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P53 genotyping - an effective concept for molecular testing of head and neck cancer?

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P53 mutations are currently recognized as the most common genetic alteration in human tumors. The purpose of our study was to evaluate the significance and reliability of p53 genotyping in head and neck cancer as a possible marker permitting the prediction of tumor behavior and clinical outcome. P53 genotyping in our study refers to highly sensitive molecular screening in order to detect structural alterations in the nucleic acid sequence of the gene. Exons 2-11 and adjacent intronic regions were screened for mutations by direct genomic sequencing or by bi-directional dideoxyfingerprinting in 66 primary tumors of the larynx, pharynx and oral cavity. Alterations in the of the p53 gene were detected in 36% (24 of 66) of the analyzed tumors, no mutation was found in our cohort outside exons 5-8. The frequency of p53 mutation had no correlation to the tumor stage or tumor site. The recurrence rate in patients with a p53 alteration was not significantly higher compared to patients without a p53 mutation in their primary tumors. Summarizing the results of our study only limited reliability of p53 genotyping as an effective concept for molecular testing of head and neck cancer was found.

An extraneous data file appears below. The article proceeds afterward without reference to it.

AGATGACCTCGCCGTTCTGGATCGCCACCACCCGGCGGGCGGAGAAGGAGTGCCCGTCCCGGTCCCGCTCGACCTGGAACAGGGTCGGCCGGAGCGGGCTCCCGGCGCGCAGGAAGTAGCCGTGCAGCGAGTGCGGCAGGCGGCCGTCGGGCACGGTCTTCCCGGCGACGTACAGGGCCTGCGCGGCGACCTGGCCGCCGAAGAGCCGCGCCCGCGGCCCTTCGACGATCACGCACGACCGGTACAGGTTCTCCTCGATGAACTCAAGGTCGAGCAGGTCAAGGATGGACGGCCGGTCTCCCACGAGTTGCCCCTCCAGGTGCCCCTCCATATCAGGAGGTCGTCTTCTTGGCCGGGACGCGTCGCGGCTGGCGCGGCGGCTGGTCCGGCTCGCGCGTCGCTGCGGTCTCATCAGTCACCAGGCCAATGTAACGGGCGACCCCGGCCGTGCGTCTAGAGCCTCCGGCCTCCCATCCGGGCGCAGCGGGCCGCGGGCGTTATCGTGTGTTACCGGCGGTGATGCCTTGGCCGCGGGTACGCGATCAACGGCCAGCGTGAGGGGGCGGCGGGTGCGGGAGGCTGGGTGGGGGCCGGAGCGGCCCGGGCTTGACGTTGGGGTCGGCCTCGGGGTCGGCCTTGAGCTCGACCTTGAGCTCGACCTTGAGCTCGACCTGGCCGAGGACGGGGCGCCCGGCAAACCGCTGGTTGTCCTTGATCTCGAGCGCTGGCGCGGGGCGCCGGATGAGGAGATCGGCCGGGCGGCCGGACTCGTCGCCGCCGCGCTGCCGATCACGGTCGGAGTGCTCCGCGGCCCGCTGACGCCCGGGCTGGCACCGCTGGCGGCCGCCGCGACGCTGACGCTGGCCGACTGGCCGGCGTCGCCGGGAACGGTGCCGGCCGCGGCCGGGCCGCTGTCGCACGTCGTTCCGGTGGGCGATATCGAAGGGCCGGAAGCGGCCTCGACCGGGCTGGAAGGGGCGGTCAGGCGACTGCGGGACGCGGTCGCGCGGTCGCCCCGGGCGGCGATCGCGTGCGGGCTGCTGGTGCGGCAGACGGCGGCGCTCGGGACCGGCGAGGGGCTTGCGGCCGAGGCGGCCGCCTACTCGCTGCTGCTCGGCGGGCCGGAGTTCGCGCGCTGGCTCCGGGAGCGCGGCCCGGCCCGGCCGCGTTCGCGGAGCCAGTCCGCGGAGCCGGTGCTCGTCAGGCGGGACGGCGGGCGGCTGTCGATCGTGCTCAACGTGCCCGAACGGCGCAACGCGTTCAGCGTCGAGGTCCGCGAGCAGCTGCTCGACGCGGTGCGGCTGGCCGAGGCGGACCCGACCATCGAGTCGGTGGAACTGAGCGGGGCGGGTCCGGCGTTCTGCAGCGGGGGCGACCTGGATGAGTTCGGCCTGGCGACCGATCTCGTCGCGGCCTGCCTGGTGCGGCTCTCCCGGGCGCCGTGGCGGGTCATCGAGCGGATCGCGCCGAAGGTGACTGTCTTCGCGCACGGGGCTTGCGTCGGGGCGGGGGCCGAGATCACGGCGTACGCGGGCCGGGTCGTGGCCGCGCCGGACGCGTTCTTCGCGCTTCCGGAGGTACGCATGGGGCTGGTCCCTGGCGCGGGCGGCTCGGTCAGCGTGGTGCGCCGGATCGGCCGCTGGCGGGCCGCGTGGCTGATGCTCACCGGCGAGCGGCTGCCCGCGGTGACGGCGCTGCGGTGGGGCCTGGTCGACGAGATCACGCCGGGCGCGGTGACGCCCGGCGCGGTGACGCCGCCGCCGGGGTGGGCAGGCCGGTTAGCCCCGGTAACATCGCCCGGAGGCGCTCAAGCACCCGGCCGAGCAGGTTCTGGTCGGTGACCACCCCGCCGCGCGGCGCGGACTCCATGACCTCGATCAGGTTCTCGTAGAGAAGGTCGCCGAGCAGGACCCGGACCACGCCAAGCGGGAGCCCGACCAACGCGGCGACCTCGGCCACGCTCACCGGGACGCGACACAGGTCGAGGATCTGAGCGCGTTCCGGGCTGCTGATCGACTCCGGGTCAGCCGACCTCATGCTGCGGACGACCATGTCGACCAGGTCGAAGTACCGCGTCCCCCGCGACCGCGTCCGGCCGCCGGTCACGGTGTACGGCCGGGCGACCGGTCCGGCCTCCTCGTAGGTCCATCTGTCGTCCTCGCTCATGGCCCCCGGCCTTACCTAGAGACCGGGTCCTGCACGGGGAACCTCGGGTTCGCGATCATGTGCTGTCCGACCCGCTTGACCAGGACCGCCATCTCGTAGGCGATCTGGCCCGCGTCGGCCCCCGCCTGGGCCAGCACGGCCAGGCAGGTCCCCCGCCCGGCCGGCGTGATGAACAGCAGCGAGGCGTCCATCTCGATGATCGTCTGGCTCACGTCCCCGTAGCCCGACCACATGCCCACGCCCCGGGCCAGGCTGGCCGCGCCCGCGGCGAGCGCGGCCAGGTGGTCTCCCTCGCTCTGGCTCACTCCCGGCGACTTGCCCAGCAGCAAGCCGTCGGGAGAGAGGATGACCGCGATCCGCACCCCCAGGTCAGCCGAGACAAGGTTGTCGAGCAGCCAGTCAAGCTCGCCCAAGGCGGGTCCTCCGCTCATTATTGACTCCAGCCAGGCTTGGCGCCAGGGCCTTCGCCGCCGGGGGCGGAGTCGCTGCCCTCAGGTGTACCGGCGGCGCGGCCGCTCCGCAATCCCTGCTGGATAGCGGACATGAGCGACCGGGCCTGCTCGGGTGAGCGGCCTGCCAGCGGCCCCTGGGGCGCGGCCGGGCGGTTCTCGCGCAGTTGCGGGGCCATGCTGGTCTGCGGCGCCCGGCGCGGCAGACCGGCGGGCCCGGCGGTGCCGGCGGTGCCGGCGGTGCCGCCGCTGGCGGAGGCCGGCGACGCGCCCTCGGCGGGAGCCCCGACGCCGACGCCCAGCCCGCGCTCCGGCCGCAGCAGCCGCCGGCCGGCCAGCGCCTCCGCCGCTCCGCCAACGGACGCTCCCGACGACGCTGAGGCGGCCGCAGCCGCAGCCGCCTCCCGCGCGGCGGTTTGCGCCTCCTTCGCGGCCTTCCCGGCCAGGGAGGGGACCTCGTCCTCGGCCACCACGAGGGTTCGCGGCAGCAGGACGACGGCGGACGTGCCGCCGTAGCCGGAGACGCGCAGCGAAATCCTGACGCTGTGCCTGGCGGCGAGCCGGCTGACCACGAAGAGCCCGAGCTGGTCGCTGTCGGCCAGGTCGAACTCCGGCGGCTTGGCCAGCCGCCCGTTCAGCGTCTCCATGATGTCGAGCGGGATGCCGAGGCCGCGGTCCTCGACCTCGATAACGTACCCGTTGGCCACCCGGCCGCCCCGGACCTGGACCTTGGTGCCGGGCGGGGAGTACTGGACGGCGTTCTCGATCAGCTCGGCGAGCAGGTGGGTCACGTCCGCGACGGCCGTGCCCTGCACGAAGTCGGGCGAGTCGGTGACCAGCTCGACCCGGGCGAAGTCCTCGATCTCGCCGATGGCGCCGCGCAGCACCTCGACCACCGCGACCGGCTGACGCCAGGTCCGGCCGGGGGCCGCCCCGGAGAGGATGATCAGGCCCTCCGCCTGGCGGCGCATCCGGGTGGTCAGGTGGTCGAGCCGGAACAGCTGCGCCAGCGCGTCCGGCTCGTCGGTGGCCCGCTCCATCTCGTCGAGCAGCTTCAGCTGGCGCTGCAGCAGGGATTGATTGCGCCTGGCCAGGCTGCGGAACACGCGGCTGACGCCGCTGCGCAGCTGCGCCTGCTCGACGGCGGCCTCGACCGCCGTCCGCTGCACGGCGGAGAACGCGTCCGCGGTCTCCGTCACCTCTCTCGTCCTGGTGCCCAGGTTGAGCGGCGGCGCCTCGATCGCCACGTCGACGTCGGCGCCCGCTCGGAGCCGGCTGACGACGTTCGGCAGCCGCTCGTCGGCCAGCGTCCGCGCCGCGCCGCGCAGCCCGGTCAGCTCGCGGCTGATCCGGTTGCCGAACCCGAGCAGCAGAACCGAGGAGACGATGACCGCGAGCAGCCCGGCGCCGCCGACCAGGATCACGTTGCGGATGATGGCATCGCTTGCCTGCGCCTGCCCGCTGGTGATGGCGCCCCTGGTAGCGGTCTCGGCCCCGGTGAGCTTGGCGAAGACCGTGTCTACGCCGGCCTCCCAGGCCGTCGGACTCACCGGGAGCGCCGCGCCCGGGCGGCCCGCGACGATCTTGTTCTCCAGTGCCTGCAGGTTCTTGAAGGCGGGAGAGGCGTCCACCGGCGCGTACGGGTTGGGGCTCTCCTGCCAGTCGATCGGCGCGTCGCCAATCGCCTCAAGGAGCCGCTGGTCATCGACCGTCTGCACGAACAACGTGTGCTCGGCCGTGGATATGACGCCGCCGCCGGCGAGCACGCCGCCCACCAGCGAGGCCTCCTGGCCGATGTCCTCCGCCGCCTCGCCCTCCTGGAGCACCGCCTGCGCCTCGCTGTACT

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Document Type: Research Article

Affiliations: Institute of Human Genetics and Anthropology, Jena, Germany.

Publication date: September 1, 1999

More about this publication?
  • The International Journal of Molecular Medicine is a monthly, peer-reviewed journal devoted to the publication of high quality studies related to the molecular mechanisms of human disease. The journal welcomes research on all aspects of molecular and clinical research, ranging from biochemistry to immunology, pathology, genetics, human genomics, microbiology, molecular pathogenesis, molecular cardiology, molecular surgery and molecular psychology.

    The International Journal of Molecular Medicine aims to provide an insight for researchers within the community in regard to developing molecular tools and identifying molecular targets for the diagnosis and treatment of a diverse number of human diseases.
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